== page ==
Podcast 645: Necrotizing Enterocolitis and More - The Emergency Medical Minute

Podcast 645: Necrotizing Enterocolitis and More

Contributor:  Peter Bakes, MD

Educational Pearls:

  • Necrotizing Enterocolitis (NEC)
    • Presents in the first few days of life (often in the NICU) to 3 weeks old
    • Risk factors include prematurity, excess feeding, neonatal sepsis
    • Pneumatosis Intestinalisis on abdominal xray caused by bacterial translocation into the bowel wall
    • Treated with NG tube, bowel rest and surgical resection
  • Other causes of pediatric abdominal pain
    • Malrotation with volvulus
      • Malrotation is caused by failure of intestinal rotation in the 8th-12th week of development
      • Presents with bilious vomiting, which is a surgical emergency in a neonate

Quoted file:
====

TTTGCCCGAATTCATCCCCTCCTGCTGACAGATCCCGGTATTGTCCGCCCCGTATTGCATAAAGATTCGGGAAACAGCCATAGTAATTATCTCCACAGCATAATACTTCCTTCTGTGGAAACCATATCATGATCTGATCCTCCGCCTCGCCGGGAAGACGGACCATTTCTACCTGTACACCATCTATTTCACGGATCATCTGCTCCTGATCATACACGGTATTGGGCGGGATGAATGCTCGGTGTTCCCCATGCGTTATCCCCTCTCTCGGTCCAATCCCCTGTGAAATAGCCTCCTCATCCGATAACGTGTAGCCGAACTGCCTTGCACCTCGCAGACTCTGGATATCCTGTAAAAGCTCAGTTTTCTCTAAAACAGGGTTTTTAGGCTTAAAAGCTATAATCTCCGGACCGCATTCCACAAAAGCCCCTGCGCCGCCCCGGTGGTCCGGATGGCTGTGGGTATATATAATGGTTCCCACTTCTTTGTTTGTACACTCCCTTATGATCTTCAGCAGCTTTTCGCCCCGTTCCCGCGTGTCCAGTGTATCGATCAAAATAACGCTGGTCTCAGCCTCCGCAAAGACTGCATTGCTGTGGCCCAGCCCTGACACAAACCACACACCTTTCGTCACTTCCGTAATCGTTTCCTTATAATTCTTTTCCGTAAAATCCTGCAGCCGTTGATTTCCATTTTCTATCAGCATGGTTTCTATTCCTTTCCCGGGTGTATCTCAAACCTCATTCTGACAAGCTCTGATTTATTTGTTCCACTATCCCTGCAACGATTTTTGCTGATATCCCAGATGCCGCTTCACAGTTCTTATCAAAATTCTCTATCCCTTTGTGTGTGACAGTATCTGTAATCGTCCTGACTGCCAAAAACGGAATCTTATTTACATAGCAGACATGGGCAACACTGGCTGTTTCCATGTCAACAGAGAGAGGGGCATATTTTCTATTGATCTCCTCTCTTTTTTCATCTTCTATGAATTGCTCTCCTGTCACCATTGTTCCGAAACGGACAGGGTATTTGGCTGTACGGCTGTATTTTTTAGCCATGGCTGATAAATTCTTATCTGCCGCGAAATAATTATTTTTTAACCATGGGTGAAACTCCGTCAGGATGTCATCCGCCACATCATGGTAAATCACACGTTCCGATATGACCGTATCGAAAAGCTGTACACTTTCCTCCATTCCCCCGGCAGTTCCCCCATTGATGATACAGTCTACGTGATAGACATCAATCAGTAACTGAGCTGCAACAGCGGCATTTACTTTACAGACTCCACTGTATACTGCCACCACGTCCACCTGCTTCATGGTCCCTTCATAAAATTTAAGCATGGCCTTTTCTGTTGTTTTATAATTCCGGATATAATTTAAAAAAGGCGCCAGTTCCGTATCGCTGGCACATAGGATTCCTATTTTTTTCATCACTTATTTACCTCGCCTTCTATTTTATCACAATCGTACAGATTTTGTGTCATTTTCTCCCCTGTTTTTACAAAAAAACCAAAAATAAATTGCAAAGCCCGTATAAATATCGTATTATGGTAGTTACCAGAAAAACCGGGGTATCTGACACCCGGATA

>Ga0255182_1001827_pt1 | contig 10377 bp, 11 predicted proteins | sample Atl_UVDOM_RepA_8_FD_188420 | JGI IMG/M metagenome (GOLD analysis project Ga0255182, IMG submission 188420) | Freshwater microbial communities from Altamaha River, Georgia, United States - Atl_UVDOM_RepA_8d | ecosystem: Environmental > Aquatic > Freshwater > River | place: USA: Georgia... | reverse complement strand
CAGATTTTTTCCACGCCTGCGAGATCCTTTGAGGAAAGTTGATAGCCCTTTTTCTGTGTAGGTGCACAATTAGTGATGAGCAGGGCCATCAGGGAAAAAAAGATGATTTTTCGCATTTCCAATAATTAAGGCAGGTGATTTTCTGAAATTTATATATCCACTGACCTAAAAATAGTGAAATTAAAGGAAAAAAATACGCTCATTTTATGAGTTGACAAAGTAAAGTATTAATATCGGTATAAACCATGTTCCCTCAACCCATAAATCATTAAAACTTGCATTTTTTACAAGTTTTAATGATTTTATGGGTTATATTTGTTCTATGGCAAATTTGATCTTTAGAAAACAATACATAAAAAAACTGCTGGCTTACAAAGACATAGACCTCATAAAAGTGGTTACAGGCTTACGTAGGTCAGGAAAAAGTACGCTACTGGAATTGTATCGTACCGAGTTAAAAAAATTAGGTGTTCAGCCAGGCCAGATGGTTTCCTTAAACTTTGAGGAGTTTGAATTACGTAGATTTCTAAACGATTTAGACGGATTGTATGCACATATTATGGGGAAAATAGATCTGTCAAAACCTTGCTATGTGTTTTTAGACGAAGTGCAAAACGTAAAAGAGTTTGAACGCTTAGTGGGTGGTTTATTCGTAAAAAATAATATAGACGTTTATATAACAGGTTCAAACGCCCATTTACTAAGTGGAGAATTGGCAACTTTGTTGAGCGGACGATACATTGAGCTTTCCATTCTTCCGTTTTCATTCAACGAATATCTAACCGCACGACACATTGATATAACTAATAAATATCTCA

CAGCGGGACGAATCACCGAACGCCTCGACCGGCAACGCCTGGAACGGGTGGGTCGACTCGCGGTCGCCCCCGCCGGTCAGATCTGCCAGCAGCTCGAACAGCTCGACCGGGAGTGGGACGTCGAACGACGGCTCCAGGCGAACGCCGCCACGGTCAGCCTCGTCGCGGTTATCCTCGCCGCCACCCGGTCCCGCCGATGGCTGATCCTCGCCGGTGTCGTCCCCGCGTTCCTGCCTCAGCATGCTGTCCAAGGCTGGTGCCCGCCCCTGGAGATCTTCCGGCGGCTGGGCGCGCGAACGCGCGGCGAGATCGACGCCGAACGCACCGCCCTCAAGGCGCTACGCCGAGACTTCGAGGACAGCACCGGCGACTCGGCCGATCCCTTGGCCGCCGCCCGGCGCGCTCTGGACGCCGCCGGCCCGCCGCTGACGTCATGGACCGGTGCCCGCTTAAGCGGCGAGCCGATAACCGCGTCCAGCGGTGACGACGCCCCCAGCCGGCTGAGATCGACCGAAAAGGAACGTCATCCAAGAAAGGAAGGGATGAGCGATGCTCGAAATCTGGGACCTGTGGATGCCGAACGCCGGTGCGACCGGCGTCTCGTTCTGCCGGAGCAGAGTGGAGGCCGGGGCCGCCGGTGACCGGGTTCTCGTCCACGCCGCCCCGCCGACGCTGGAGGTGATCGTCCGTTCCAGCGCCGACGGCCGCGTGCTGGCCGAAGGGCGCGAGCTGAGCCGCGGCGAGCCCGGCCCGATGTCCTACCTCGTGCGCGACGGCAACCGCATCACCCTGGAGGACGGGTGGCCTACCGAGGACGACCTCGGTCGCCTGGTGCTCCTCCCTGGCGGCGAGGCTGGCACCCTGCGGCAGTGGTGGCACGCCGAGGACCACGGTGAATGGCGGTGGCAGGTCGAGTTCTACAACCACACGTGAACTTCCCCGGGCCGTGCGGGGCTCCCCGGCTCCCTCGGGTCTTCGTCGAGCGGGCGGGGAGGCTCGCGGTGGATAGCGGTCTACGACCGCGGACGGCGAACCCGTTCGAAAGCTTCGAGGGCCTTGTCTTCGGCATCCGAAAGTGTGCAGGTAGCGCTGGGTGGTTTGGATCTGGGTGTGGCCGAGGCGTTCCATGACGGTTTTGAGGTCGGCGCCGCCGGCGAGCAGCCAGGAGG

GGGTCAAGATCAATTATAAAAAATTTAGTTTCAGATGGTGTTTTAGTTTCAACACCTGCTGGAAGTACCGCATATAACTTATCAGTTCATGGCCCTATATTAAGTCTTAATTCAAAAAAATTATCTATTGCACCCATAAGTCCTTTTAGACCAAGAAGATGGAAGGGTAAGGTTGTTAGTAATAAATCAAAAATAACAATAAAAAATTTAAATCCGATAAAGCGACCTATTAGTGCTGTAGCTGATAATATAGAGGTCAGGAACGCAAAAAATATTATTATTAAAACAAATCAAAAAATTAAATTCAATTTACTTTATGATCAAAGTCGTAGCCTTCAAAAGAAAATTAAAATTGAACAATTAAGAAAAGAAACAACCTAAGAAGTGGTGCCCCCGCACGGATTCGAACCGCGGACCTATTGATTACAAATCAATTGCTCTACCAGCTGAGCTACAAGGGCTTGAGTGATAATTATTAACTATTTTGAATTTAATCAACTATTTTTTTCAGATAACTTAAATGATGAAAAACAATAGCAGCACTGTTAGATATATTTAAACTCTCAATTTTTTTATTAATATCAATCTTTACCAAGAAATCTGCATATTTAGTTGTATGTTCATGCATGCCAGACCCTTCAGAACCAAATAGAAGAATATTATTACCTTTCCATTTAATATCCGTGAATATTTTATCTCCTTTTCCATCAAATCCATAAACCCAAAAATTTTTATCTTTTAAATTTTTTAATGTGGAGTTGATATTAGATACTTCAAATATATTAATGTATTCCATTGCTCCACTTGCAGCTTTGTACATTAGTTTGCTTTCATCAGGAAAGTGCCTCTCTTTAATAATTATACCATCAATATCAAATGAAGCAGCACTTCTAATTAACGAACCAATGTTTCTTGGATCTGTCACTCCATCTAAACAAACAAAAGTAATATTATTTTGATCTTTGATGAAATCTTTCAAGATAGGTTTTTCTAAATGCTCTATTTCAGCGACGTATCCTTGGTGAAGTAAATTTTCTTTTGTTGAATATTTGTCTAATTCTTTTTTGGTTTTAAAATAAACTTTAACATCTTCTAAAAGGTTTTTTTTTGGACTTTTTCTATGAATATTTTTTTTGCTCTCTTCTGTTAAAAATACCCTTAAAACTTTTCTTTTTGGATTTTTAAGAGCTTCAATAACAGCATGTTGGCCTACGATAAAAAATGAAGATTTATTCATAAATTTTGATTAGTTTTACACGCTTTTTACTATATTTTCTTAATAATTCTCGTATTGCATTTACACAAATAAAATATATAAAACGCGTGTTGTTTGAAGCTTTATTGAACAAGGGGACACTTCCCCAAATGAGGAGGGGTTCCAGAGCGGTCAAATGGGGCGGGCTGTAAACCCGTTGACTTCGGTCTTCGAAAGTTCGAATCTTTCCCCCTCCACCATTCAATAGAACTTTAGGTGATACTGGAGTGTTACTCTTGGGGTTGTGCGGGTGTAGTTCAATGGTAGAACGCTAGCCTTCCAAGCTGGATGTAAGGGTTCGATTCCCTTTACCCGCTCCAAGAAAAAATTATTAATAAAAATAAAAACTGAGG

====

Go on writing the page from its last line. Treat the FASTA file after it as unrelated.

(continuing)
• 90% of cases present in the first year of life, with most of these presenting in the first month
      • Diagnosed with an upper GI series
    • Pyloric Stenosis
      • Typically in males <2 months of age who present with signs of dehydration in the setting of non-bilious vomiting
      • Diagnosed with abdominal ultrasound and treated surgically
    • Intussusception
      • Typically presents between 2 months and 2 years with a palpable mass in the RUQ
      • Diagnosed with abdominal ultrasound
    • Duodenal atresia
      • Congenital stricture in the duodenum
      • Presents with bilious vomiting and a double-bubble on abdominal xray

References

Alwan R, Drake M, Gurria Juarez J, Emery KH, Shaaban AF, Szabo S, Sobolewski B. A Newborn With Abdominal Pain. Pediatrics. 2017 Nov;140(5):e20164267. doi: 10.1542/peds.2016-4267. PMID: 29042421.

Hostetler MA, Schulman M. Necrotizing enterocolitis presenting in the Emergency Department: case report and review of differential considerations for vomiting in the neonate. J Emerg Med. 2001 Aug;21(2):165-70. doi: 10.1016/s0736-4679(01)00371-7. PMID: 11489407.

 

Summarized by John Spartz, MS3

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